Justin Pinta
    Pinta, Justin

    Mississippi State University  Estados Unidos


    Assistant Professor of Spanish Linguistics in the Department of Classical and Modern Languages and Literatures at Mississippi State University. He holds a master’s degree in Linguistics from the University of North Carolina at Chapel Hill and a Ph.D. in Hispanic Linguistics from Ohio State University. His main research interests include the resilience of minority languages, language transmission in ideologically hostile environments, and the grammatical outcomes of language contact in such environments. His specialization is the contact of Guarani with Spanish in the Argentine province of Corrientes.



    Minoritized Language Resilience and the Past, Present, and Future of Guarani in Corrientes, Argentina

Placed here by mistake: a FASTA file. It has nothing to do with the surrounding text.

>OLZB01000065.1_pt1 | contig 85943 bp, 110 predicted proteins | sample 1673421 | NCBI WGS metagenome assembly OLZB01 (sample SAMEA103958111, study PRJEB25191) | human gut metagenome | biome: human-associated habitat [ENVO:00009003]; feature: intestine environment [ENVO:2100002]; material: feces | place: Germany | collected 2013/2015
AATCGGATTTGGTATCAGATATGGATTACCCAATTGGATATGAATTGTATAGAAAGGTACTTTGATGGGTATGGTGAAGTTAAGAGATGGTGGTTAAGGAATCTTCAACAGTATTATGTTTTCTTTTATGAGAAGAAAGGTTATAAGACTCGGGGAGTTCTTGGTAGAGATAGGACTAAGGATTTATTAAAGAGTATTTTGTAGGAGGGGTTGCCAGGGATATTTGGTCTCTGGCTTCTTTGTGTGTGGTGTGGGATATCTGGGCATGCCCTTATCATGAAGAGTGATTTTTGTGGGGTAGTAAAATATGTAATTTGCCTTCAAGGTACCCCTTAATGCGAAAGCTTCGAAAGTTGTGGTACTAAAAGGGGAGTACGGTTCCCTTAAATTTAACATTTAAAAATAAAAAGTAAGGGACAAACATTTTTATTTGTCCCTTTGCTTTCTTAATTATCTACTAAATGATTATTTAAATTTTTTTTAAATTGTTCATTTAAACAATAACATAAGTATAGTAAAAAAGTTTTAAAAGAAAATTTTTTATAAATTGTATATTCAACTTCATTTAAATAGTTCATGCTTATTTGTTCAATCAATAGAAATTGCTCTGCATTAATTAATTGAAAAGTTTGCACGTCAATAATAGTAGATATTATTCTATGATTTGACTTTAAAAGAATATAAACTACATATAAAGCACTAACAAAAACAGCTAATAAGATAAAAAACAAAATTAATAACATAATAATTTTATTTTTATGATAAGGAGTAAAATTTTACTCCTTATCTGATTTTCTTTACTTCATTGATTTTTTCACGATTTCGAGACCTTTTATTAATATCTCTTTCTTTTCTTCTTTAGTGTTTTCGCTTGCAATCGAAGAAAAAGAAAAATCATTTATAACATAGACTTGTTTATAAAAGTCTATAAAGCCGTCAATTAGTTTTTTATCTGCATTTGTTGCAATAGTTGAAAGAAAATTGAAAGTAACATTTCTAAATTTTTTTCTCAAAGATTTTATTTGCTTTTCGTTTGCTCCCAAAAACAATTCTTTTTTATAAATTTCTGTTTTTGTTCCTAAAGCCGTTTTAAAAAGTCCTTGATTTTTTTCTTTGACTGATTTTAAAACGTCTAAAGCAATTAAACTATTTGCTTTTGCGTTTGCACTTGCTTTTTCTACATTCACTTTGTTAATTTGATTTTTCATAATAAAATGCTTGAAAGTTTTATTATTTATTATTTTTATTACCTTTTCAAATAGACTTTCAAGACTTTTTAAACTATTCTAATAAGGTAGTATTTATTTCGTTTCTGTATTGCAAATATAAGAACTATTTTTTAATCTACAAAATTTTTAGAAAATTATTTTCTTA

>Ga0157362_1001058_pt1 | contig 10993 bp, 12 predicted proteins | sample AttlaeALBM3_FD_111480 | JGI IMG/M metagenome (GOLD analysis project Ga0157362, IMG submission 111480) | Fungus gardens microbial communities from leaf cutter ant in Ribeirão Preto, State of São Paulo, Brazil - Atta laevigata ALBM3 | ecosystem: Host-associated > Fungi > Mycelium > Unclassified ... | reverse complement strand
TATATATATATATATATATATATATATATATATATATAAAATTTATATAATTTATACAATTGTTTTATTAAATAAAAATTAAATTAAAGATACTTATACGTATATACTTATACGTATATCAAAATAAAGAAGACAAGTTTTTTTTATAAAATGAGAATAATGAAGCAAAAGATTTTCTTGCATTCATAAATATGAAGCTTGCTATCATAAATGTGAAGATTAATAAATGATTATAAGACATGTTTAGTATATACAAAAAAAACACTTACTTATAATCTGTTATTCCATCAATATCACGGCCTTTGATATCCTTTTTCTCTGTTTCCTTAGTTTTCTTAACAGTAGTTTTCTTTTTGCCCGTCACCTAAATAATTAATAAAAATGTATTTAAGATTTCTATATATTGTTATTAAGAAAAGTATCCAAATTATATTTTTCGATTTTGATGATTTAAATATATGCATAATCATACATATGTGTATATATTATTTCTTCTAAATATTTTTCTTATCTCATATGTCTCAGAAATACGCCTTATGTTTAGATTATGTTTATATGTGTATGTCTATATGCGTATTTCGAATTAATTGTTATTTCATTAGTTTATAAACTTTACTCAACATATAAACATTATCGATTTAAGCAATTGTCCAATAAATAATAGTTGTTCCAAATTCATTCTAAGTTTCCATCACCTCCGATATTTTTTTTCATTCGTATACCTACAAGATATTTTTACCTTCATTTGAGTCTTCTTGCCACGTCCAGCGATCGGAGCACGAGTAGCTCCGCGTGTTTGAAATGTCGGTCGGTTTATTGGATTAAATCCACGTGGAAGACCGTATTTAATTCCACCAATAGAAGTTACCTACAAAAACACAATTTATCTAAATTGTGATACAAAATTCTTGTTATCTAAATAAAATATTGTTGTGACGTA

The Argentine province of Corrientes has been characterized by intense language contact for centuries, with Spanish being spoken alongside a variety of Guarani which is unique to the province. While larger population centers of Corrientes have seen widespread language shift to Spanish, Guarani has been retained throughout much of the provincial interior. Via a combination of analysis of the historical record and fieldwork in the province from 2017-2020, I provide an account of Guarani in Corrientes from historical, present-day, and future perspectives, characterizing it as a case of minority language resilience par excellence. Tracing various institutional policies, both national and provincial, and the impacts they have had on language ideologies and patterns of language use in the province, I show that despite centuries of institutional and ideological pressure, Guarani has persisted in Corrientes, being spoken as the primary, and often only, language of the home in families in rural areas throughout the northcentral region of the province. The future of the language is bound up with the success of the current efforts to legitimize the language via educational implementation throughout the province, and the extent to which local economic factors encourage migration away from the rural provincial interior.